Brain Behavior Institute - Session 13
Architecture: From the Input SideReview: a shifting perspective, the cognitive unconscious and the I-function -> story teller
Actions and reactions in our students, as they use their cognitive unconscious, seems to imply that maybe they don't have control of their basic self(instincts). I think the cognitive unconscious and the neocortex(I function) need a healthy balance. Is there one? How do we enable our students to create and be productive along with fitting in with what society demands?.... Or should we want to? ... Judith
On boxes in the cognitive unconscious: isn't is true that there is not such thing as a 'bad' box? All the 'boxes' are doing is trying to help us survive as an organism, so their conflict with each other is not bad, even though it certainly can cause some negatative consequences, and their action needs to be 'managed'. However, these boxes, these drives are what keep us alive and so should be respected! ... As for application to kids: when we see 'bad' behavior, I think we view it the same way; as the organism's/student's best attempt to survive in its system, even if it is a misguided and dysfunctional attempt ... Carol
As a student, who has had an ineresting set if experiences, I can say that sometimes my actions or responses must seem ridiculous to my teachers. If only they could understand what is going on with my brain. Or at least, for privacy's sake, admit that there might be something significant happening in my head ... Julia
The I-Function and the cognitive unconscious seem to work helping one another. Although no one box is in charge they effect one another and work together ... Seta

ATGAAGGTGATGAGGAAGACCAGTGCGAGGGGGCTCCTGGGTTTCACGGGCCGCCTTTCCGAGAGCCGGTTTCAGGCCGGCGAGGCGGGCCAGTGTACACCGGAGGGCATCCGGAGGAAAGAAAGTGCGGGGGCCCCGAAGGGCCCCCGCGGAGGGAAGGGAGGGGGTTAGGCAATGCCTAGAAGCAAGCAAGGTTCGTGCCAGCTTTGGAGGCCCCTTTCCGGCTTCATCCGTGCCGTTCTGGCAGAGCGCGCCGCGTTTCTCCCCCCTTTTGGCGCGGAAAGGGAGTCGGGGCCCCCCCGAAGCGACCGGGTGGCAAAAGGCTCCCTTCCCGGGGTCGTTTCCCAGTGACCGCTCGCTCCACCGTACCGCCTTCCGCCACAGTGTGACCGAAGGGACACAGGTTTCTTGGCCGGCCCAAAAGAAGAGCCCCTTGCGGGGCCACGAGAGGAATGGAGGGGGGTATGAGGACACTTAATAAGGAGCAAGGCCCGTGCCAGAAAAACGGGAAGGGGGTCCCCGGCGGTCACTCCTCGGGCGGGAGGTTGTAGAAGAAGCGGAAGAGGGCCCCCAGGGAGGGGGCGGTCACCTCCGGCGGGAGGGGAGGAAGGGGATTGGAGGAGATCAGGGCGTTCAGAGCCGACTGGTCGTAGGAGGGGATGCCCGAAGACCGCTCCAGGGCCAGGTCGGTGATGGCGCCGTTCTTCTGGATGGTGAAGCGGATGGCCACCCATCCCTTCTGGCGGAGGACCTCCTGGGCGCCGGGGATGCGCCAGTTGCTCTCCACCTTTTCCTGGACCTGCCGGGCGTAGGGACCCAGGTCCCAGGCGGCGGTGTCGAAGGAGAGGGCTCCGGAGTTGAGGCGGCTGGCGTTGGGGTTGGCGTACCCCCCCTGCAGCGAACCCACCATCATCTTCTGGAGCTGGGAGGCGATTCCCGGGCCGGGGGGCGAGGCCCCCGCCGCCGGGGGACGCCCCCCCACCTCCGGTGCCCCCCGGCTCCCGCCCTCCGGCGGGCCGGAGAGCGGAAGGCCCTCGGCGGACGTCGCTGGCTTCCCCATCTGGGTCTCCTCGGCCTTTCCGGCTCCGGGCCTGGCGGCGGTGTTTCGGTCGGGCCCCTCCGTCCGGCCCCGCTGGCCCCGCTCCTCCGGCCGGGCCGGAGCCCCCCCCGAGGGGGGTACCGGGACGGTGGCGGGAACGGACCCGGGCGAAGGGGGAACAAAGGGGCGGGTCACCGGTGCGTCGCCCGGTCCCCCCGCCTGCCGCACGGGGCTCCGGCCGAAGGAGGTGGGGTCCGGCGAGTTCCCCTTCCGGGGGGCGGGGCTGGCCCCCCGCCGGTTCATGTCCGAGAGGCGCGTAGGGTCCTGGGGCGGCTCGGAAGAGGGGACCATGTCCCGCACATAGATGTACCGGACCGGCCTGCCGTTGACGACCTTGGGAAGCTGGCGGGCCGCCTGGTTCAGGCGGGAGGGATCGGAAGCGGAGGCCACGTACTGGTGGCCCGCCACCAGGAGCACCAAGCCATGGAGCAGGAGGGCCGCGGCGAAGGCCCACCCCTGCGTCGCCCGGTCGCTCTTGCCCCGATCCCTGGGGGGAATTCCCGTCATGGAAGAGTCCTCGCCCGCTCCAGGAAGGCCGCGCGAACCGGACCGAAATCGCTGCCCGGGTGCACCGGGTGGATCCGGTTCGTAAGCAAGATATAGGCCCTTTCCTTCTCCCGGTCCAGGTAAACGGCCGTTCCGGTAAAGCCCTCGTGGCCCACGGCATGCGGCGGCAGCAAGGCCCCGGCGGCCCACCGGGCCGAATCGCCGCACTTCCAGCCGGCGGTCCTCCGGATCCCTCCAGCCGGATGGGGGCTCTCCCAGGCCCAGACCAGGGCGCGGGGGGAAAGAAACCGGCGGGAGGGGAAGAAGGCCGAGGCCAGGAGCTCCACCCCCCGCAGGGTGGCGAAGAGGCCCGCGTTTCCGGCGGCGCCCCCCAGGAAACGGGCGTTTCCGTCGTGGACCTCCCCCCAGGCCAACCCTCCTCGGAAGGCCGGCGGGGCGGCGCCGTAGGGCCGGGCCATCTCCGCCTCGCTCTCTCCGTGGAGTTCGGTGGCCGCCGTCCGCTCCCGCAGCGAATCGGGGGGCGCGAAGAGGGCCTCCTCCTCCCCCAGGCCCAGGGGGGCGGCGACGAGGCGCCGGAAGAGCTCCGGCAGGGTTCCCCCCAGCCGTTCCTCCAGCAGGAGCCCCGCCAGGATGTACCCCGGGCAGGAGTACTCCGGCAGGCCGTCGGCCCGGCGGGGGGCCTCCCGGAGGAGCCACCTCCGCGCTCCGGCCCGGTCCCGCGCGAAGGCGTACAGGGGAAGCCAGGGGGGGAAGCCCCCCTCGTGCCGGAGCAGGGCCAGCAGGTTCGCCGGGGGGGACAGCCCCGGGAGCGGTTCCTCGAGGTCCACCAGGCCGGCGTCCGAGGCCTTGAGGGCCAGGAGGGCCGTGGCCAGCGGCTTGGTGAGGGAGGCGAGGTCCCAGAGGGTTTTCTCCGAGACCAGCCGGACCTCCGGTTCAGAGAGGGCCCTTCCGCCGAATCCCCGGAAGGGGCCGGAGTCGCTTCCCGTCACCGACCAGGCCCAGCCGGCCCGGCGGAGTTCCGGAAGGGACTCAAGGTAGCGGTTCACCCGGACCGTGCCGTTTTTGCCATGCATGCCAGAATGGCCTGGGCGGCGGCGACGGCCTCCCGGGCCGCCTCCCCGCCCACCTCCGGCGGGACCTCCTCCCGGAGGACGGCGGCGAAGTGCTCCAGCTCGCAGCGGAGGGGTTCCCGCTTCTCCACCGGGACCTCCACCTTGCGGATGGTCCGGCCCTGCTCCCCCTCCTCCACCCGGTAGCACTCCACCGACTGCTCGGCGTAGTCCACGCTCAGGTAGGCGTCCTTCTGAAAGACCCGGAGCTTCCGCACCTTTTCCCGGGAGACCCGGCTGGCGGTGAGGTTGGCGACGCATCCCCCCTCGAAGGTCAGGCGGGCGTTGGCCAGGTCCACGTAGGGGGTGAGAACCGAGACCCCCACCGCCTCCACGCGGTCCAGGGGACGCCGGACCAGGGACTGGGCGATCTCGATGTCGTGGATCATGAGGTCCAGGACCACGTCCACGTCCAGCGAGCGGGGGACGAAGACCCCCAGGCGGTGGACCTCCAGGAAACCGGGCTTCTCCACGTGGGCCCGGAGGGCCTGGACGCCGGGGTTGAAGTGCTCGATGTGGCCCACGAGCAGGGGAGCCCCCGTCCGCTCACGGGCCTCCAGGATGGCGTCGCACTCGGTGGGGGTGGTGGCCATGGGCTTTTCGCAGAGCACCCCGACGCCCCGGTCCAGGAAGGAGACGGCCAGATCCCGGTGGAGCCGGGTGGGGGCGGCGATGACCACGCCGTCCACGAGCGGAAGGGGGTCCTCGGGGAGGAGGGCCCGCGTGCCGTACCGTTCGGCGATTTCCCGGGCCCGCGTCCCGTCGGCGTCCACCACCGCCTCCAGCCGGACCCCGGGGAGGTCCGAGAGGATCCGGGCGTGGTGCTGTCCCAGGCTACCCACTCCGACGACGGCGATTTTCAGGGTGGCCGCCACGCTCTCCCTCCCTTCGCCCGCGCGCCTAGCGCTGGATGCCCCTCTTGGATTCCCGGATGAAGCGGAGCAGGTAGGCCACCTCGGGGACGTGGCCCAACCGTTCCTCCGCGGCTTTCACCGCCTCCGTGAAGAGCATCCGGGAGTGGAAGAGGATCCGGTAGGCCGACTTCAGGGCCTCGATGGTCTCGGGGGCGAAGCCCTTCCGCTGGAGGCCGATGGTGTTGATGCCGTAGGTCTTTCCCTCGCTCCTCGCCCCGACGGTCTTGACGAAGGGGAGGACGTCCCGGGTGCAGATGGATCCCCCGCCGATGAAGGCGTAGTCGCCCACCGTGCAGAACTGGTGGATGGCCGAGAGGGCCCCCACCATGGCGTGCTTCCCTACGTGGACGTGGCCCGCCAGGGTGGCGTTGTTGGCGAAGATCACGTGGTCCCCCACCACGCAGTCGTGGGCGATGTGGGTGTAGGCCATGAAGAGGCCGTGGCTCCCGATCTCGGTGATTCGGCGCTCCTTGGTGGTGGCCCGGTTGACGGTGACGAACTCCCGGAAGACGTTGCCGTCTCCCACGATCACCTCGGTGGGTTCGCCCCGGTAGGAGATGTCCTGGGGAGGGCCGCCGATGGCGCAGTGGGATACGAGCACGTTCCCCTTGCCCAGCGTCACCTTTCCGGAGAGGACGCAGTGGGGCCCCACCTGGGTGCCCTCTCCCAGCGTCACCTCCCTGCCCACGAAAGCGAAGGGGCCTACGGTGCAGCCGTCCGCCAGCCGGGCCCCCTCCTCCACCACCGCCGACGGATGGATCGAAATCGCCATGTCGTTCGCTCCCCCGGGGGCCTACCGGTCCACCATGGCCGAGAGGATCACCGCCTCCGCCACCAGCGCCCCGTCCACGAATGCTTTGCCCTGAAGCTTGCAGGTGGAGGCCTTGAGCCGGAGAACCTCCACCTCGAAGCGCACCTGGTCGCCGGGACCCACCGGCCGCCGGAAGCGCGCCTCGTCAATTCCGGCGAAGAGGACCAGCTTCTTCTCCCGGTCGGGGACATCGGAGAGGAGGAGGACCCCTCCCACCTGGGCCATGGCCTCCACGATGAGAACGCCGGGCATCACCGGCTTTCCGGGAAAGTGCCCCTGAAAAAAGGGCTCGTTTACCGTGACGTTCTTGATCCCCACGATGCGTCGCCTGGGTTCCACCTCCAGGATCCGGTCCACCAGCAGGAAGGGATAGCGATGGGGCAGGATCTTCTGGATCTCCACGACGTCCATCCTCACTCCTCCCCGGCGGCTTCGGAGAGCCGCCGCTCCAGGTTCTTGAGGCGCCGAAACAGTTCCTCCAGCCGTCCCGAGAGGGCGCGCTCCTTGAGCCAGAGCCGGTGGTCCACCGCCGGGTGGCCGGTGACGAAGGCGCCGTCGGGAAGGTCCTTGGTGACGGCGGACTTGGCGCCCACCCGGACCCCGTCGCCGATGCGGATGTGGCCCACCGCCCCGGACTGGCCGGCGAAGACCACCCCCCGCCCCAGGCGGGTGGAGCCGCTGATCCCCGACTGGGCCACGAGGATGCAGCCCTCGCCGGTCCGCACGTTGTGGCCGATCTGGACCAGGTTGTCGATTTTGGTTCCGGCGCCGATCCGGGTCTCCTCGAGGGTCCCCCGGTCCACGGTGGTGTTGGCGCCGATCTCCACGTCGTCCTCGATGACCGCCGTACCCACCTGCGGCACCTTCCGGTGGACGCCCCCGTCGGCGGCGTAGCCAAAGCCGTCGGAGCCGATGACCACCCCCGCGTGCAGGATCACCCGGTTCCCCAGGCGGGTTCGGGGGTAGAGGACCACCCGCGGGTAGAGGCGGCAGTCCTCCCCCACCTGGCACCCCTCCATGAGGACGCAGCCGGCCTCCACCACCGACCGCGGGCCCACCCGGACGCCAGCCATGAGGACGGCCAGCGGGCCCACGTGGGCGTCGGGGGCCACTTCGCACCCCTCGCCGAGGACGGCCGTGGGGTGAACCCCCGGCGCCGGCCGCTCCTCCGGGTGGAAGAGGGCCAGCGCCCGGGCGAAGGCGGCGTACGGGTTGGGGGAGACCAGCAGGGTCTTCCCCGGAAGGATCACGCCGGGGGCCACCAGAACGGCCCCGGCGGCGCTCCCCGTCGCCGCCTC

the first task that educators have at the beginning of the school year is to discover the qualities embedded in the students they are going to work with (not teach) for that particular year and take advantage of it rather than suppress it ... Tunde
After taking B&B last year, I occasionally felt (saw?) the course information ping-pong around my cognitive subconscious while I was teaching my high school students. It was as if these B&B connections would rise to the top of my awareness like air bubbles that would disappear when other priority tasks would pop them. However as I take the course again this year I am finding that my cog/sub is able to offer not only the information that I took in last year but that I am also able to remember the same connections that partially floated to the surface while teaching in the past year.
Without the distractions am I now able to pull my I-function into play and actually formulate new ideas about the series of connections? ... Joyce
More thoughts on "society of mind" ... PaulFrom the examples we discussed today, they all involved motor units. How does the neocortex inhibit patterns in parts of the brain to allow learning? ... Penn
New principles from the input side
- Multiple inputs, unconscious/"I-function" distinction
- Brain "making things up" (see BBI05 and BBI05 with I-function help)
- Built in presumptions of "reality"
- Ambiguity as fundamental
- Testing and retesting, negotiating and renegotiating - all unconscious, doesn't worry about "Truth" or "Reality", just comes up with something that works - "story"
- The "crack"
- Different for different people
- Again an unconscious/"I-function" distinction in abilities/uses
- Perception an exploratory process, testing and retesting
- Using both unconscious and I-function
- From I-function to "story teller", and story creator (making what hasn't been seen)
- "Self" as story
- Input is always incomplete (and affected by output)
- Input is always interpreted based on prior information (including genetic information)
- Input is always ambiguous
- Interpretation is improved (but not completed) by combining multiple perspectives, resolving conflicts
- Both input and interpretation are different for different people
- What we see is a "story" reflecting unconscious processes
- "Reality" is a collective story, reflecting (desirably) the different perspecties of different people
- Stories can in turn generate new questions/observations/stories, and new stories (that in turn ...)